Back To Basics
With no new announcements from the Federal Reserve, the stock market calmed down. In May, Chairman Bernanke’s comment about prospective tapering of its supportive policies spooked Wall Street and set off a 6.4% pullback. Since then, the markets seem to have accepted a prospective tapering of the Fed’s programs by year-end.
Lacking a convenient barometer to signal day-to-day trading, the market has gotten back to basics, namely corporate earnings. On balance, these are favorable. With 130 companies of the 500 in the S&P having reported, 71% have beaten analysts’ estimates for the quarter. Company forecasts for the rest of the year are guarded, as usual, but still provide a basis to expect a pickup in U.S. business activity this fall.
There were some misses, notably Google (GOOG-$892), which lost over five percent as earnings fell short due to price pressures in an increasingly crowded mobile advertising sector. Sales disappointed even though they were up 19% to $14 billion from last year. Analysts dropped estimates for all of 2013 to around $43.50. That would still be a 10% increase and a price: earnings ratio of 20, quite reasonable for a growing company with a dominant position in several markets.
Investors in Apple (AAPL-$440) were eager for any good news and a somewhat modest “beat” of analyst estimates sent it up 20 points. Analysts predicted quarterly sales of 31 million iPhones, a bar that Apple beat by 5 million. Its growth has slowed in some sectors like tablets but its 2013 earnings look to be in a range of $38-$40 per share. That’s a ridiculously low P/E ratio, particularly for a company with $140 billion in cash reserves. It yields almost 3% with a nearly certain probability of further dividend increases.
Earnings forecasts indicate increasing strength in manufacturing and financial stocks. Crane Co. (CR-$62), a Connecticut company founded in 1855, makes and markets worldwide a diversified variety of engineered industrial products. It reported strong quarterly results, increased its dividend for the twelfth consecutive year and raised its forecast for 2013 earnings to a range of $4.10 to $4.25, up from last year’s $3.70.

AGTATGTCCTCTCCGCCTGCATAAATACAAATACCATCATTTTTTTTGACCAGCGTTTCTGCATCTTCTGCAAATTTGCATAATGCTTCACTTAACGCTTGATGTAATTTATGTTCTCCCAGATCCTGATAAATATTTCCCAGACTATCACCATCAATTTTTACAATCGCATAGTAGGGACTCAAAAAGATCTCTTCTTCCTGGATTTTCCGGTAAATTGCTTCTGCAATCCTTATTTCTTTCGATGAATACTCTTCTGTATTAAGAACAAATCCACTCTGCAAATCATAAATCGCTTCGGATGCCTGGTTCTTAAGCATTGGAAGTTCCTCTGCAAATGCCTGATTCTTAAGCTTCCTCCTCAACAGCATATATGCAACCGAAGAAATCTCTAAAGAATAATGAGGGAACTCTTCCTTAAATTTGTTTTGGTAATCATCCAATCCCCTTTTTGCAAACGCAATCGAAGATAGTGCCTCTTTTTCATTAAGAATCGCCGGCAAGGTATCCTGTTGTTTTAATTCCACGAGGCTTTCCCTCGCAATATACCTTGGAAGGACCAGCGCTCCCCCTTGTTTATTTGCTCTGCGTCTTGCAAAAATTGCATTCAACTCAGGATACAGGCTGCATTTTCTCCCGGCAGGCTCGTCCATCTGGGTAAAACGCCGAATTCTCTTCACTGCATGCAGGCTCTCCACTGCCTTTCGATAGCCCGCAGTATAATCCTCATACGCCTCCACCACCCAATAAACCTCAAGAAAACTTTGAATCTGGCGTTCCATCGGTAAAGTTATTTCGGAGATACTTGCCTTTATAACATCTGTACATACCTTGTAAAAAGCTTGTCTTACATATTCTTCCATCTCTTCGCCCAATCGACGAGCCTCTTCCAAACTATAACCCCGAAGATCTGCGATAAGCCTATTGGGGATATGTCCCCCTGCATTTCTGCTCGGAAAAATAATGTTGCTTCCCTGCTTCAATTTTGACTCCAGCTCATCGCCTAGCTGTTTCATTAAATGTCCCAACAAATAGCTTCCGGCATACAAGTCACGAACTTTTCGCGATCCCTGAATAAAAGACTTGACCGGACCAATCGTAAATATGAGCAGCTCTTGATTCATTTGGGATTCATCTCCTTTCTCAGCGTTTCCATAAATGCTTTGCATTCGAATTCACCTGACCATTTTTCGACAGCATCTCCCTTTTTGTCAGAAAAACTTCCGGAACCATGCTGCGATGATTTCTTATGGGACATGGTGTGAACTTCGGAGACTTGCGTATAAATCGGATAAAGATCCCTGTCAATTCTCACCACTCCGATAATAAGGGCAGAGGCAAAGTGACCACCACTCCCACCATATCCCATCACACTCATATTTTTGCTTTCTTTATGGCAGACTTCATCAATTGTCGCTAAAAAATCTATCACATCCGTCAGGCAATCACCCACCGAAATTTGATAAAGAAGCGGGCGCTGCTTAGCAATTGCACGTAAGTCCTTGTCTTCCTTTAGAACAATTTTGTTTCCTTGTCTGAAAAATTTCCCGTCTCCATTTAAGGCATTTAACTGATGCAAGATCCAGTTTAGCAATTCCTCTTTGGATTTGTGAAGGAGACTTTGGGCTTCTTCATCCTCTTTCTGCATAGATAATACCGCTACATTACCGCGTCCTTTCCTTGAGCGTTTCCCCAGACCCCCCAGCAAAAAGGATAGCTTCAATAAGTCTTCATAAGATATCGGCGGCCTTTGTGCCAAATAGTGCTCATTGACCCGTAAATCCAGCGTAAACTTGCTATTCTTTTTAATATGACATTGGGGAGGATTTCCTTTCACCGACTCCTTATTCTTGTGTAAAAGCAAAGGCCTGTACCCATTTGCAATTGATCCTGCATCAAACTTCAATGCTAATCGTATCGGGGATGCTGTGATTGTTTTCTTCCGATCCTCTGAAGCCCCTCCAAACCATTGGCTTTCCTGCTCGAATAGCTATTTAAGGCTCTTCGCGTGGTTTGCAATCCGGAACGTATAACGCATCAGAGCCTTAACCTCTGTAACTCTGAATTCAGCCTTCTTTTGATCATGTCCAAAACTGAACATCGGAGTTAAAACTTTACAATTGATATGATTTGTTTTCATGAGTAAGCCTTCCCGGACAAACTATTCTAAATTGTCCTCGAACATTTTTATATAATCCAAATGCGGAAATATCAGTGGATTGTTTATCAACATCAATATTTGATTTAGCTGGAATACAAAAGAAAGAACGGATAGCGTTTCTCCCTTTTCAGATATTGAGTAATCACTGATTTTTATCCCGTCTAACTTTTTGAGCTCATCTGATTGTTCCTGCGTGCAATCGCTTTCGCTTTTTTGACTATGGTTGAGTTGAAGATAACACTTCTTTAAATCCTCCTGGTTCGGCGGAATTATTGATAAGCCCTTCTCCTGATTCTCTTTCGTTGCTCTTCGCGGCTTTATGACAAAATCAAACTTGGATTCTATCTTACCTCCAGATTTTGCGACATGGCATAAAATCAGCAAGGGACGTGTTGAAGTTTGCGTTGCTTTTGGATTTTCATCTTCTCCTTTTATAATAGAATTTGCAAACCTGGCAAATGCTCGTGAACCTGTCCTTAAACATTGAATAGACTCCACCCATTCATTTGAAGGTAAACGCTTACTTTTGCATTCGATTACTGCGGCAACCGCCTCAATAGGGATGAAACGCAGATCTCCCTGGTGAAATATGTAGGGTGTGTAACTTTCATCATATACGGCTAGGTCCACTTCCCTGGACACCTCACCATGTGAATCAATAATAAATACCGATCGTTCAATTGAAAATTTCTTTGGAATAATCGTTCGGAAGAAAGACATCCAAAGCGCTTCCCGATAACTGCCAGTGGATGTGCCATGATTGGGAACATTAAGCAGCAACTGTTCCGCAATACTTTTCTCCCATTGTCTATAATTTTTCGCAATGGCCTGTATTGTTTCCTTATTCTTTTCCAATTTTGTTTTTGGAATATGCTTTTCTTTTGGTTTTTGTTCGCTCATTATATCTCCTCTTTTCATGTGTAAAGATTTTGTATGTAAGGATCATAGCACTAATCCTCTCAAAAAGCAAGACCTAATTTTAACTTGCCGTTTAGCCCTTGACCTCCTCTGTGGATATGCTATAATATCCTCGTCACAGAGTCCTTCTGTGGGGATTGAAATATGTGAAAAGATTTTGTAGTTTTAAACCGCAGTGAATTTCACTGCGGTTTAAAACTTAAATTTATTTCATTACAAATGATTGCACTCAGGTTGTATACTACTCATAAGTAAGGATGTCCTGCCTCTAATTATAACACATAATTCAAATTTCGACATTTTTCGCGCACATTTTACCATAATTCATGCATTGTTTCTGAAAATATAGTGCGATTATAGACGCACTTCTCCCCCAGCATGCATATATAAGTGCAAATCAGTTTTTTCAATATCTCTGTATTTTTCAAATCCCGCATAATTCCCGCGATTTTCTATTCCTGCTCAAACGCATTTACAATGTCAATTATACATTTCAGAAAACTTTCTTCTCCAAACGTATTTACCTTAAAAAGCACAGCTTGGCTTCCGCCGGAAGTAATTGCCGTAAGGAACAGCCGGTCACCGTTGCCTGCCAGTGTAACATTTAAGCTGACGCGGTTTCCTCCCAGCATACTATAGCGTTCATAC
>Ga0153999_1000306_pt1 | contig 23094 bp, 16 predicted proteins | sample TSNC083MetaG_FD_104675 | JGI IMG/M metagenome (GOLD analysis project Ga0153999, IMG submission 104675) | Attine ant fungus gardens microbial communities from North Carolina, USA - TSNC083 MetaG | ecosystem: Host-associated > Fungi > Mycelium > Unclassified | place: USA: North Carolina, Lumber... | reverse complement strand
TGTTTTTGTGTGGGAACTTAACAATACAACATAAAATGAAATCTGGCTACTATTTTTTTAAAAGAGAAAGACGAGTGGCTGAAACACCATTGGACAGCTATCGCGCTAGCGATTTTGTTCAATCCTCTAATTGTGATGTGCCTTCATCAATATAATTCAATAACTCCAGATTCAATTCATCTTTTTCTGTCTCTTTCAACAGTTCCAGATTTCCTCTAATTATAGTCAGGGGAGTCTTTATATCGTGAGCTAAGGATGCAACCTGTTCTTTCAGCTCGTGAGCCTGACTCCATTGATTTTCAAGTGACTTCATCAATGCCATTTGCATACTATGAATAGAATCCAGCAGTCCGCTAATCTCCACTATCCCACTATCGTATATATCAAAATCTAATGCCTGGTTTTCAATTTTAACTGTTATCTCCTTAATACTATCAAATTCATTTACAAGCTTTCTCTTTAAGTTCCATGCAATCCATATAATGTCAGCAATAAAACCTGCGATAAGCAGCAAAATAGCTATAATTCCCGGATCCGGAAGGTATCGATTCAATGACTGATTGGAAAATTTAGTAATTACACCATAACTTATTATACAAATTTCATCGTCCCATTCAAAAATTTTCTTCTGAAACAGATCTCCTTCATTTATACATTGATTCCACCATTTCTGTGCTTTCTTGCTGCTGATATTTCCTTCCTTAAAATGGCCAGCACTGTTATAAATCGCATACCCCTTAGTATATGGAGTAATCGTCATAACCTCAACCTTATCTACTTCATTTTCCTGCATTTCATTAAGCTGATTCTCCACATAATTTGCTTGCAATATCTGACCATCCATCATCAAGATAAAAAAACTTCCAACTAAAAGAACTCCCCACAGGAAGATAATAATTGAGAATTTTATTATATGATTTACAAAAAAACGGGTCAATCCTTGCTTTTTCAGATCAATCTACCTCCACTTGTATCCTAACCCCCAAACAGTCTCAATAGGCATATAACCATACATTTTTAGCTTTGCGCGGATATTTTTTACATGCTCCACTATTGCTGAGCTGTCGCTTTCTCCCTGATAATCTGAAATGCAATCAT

Prudential Financial (PRU-$78), the well-known insurance company, is accelerating growth after recovering from complications of the financial crisis. It reports earnings on August 6 that should be close to $2.00 a share, up from $1.32. Current estimates look to a range for the full year of $8.25 to $8.50, up from $6.27. Its earnings announcement will give a better look at expectations for the full year. Taking half positions now looks attractive. Yield is 3.1% with four years of increases.
After six years of one crisis after another and a near collapse of the Euro, the European economy has bottomed out and the first steps of recovery are visible. Scaling back of fiscal austerity measures and belated easier monetary policies have taken root. The recovery remains fragile but even the more vulnerable economies of its southern tier seem headed for positive growth in 2014.
European stocks have lagged our markets this year, creating some good values. Zurich-based ABB Ltd. (ABB-$22) provides power and automation technologies. Sales in over 100 countries exceed $40 billion, up 6% in its second quarter. Earnings were up 18% but fell short of analyst estimates, taking a point off its stock price. ABB’s valuation is reasonable and its 3.2% yield attractive.
Although trends are favorable, there are still many issues with our own economy. The jobless rate is still too high and growth too slow, hampered by politically motivated austerity measures like the foolish lock step “sequester.” The middle class is squeezed while corporate profits are at record levels. Taking its cues from these corporate earnings, the stock market is setting records.
After early May’s overenthusiasm, the drop to the lows of June cleared out excessive exuberance, making way for a run to new all-time highs. Along the way, the S&P 500 moved up 16 out of 19 trading days. Pauses were minor and volume picked up with broadening participation.
The last such string of gains was in 1995. Six months later the market was up another 13% and 22% a year later. I feel the basics today support further advances to 16,000 on the Dow and 1,700 on the S&P 500.
Tony Crowell manages stock portfolios for individuals and their trust and retirement accounts with CROWELL•ROBERTS Investment Counsel, a registered investment advisor in Laguna Beach since 1993. email@example.com 949.494.1376/